Did someone say iCar?
The tech giant might remain coy about exactly what its plans are, but the numbers are clear – Apple is splashing some serious cash on developing new technology despite experiencing its second consecutive decline in revenues.
Spending on research and development has rocketed, more than doubling in the last four years and Apple has spent a record amount on innovation this year amid a slowdown in those all-important iPhone sales.
Apple's research spending is on track to break through the $10bn mark for the first time this year and it has already splashed $7.4bn in the first nine months of the financial year – a figure 25 per cent higher than last year and more than it spent for any year prior to 2015.
Based on annual average growth in R&D spending of around 30 per cent, it's likely to speed past the $10bn barrier by the end of Apple's financial year at the end of September.
Spending on innovation has remained steady despite recent revenue declines, with R&D spending now at its greatest ever in terms of share of revenue.
The Apple Watch was its first major new device since the launch of the iPhone in 2007. However, the smartwatch does not look like it will replicate the global success of the iPhone anytime soon, with the latest analyst figures revealing sales have decline by 55 per cent as the much-hyped device failed to take off.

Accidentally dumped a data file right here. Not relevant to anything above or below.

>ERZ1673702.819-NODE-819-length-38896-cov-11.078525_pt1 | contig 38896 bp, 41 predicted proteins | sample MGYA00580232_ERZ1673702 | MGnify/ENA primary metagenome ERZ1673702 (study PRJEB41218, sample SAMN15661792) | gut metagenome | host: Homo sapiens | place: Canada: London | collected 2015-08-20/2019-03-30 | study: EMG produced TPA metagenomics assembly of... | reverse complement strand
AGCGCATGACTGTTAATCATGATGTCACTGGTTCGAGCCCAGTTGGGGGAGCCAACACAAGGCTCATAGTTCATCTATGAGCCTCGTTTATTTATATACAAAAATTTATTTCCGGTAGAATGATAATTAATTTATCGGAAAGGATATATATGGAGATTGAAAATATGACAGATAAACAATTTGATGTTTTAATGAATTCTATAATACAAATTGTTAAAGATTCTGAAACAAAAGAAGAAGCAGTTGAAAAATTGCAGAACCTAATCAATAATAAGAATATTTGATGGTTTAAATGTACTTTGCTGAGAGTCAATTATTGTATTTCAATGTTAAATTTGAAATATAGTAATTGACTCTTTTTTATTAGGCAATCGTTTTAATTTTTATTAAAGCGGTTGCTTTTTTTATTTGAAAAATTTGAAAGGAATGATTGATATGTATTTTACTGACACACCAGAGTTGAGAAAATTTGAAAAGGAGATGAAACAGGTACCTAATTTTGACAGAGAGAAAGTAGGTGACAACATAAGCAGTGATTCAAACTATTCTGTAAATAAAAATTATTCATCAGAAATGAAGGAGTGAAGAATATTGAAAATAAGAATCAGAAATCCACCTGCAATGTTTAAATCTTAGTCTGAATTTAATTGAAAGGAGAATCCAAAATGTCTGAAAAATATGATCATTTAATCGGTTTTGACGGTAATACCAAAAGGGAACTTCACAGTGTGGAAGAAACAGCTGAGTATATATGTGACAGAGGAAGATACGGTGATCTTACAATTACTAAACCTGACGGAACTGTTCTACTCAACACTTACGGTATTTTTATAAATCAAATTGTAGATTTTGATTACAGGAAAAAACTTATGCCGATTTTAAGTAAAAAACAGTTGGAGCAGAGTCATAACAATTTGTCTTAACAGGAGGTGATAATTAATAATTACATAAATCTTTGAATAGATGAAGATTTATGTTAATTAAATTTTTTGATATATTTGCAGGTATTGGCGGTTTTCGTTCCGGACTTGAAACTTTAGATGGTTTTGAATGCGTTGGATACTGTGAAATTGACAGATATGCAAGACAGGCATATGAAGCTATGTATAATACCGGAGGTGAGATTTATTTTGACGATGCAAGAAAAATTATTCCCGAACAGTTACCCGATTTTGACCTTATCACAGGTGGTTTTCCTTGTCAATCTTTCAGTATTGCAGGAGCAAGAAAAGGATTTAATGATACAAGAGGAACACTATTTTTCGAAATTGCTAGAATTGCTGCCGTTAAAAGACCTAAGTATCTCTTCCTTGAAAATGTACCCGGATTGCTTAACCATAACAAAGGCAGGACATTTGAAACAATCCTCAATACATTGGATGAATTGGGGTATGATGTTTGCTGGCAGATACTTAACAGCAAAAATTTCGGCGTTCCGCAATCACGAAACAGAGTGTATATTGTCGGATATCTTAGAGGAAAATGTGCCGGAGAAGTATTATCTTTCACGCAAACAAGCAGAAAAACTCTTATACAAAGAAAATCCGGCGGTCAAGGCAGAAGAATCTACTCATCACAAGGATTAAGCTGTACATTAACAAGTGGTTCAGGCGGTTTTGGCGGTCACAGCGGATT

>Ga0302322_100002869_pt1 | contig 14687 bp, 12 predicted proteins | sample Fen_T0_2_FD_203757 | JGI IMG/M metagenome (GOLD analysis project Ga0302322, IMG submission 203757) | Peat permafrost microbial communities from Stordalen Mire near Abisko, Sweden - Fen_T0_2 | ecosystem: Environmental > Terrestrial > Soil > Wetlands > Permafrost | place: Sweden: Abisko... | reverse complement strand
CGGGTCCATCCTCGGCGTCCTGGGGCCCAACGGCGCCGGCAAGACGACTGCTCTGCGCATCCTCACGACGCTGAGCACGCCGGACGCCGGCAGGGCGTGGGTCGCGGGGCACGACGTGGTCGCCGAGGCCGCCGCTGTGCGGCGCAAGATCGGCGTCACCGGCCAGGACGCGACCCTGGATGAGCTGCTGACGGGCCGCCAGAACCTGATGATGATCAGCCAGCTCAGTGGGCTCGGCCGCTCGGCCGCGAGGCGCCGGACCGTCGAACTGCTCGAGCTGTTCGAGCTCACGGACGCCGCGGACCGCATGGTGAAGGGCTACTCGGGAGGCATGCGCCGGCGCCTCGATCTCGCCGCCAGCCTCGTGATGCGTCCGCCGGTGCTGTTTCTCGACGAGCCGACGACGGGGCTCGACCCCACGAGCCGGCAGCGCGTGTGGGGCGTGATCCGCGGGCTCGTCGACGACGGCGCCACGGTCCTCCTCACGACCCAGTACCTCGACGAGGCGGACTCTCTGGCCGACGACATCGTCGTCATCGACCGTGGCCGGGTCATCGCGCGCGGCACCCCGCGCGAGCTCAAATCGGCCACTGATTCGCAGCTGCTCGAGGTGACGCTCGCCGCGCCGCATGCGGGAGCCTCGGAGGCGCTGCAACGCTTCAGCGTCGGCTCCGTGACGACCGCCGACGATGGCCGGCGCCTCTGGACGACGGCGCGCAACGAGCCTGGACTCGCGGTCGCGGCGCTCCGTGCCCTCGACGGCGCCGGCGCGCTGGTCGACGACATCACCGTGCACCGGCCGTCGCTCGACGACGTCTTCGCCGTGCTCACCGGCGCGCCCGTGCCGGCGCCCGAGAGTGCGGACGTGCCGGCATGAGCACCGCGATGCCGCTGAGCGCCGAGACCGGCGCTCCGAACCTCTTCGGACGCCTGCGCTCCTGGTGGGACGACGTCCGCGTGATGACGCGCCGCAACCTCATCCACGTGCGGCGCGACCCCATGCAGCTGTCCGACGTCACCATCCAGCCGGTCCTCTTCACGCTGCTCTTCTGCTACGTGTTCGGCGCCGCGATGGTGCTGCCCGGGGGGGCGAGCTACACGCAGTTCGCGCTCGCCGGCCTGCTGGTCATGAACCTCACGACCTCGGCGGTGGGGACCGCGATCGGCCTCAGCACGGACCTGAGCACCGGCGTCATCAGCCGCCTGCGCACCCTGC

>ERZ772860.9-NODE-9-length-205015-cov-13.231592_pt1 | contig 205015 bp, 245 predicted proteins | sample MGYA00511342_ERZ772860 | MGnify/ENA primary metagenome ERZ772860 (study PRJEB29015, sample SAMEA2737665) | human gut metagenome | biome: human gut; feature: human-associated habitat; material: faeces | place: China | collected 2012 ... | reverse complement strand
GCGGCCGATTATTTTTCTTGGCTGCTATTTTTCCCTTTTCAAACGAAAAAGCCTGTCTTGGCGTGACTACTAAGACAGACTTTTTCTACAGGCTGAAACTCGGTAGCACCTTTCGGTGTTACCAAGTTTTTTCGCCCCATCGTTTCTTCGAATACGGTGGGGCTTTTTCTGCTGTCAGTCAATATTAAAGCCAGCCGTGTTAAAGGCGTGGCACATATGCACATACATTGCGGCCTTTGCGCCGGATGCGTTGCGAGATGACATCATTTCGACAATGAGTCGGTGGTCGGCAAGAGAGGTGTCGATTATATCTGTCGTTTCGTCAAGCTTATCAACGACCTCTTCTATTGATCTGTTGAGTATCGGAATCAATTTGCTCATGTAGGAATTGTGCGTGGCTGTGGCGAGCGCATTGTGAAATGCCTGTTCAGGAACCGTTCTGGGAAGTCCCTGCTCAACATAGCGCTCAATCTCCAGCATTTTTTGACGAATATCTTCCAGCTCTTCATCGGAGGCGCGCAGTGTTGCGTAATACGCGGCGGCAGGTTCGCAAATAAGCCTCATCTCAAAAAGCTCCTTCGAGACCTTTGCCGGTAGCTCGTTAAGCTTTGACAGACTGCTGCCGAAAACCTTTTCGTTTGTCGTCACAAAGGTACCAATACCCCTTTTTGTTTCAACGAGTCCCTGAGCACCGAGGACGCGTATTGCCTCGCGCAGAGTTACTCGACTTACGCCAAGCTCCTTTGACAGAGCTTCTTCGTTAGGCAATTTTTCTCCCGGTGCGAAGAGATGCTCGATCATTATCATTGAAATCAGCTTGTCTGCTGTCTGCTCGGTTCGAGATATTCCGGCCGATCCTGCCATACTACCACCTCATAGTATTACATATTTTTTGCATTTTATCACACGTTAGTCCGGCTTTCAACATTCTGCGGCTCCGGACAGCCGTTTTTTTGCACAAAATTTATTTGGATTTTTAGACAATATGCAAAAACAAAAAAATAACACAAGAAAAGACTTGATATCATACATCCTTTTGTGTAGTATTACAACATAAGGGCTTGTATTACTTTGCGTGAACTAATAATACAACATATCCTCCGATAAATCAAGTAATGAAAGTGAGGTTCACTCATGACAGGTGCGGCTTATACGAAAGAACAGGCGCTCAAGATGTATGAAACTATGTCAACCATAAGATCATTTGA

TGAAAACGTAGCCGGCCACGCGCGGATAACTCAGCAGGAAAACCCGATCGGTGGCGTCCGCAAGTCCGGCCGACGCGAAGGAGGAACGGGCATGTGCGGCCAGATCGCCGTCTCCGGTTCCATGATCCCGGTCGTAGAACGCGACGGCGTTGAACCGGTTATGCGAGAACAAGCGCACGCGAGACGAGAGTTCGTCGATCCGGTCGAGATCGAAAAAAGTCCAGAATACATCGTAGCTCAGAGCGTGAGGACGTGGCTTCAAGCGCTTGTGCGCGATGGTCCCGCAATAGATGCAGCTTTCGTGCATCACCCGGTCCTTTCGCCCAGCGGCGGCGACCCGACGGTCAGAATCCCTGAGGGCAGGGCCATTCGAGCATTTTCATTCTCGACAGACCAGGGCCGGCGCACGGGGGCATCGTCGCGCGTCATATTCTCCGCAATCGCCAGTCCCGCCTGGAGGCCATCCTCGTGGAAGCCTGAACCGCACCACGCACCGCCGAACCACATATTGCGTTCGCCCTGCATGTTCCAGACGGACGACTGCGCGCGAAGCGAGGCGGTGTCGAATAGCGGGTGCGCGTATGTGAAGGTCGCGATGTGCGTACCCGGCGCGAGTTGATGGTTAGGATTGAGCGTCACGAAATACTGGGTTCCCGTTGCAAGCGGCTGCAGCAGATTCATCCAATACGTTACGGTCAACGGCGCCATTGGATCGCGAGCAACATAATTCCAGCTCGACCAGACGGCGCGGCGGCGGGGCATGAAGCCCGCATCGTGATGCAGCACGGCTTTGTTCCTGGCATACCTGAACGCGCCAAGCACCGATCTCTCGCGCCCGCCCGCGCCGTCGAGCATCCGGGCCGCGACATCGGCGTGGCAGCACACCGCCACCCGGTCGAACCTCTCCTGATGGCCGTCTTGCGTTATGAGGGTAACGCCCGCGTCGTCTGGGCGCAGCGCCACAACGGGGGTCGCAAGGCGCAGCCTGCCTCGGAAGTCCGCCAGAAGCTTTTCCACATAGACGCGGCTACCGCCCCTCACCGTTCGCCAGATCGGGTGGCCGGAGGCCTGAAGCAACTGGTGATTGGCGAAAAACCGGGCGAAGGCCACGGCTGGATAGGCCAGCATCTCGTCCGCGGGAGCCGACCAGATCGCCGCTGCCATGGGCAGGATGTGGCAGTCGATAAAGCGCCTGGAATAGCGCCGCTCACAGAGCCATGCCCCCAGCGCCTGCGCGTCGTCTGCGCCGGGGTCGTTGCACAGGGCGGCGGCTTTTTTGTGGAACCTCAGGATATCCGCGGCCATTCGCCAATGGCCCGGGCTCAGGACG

Speculation is mounting around Apple's work on driverless and electric cars, known as Project Titan. Details of the top secret scheme are scarce, with many analysts fingering the so-called iCar as the reason behind the increased spending.
A senior Apple executive with a history of getting Apple's new products off the ground has emerged to head up Project Titan. According to the Wall Street Journal Bob Mansfield – a top executive under Steve Jobs who became an adviser to the firm in 2013 – is overseeing the project directly.
Last year Apple made headlines with its iCar plans, hiring a former Chrysler executive, while electric car king Elon Musk said it had been poaching staff from Tesla. Leaked documents have since revealed Apple has held a number of discussions about testing areas for the vehicles in California.
Apple is also working on artificial intelligence technology, something used in its iPhone;s with voice assistant Siri and with broader applications, and Apple boss Tim Cook said it is "continuing to invest a lot" in augmented reality tech, speaking on a conference call after its latest earnings.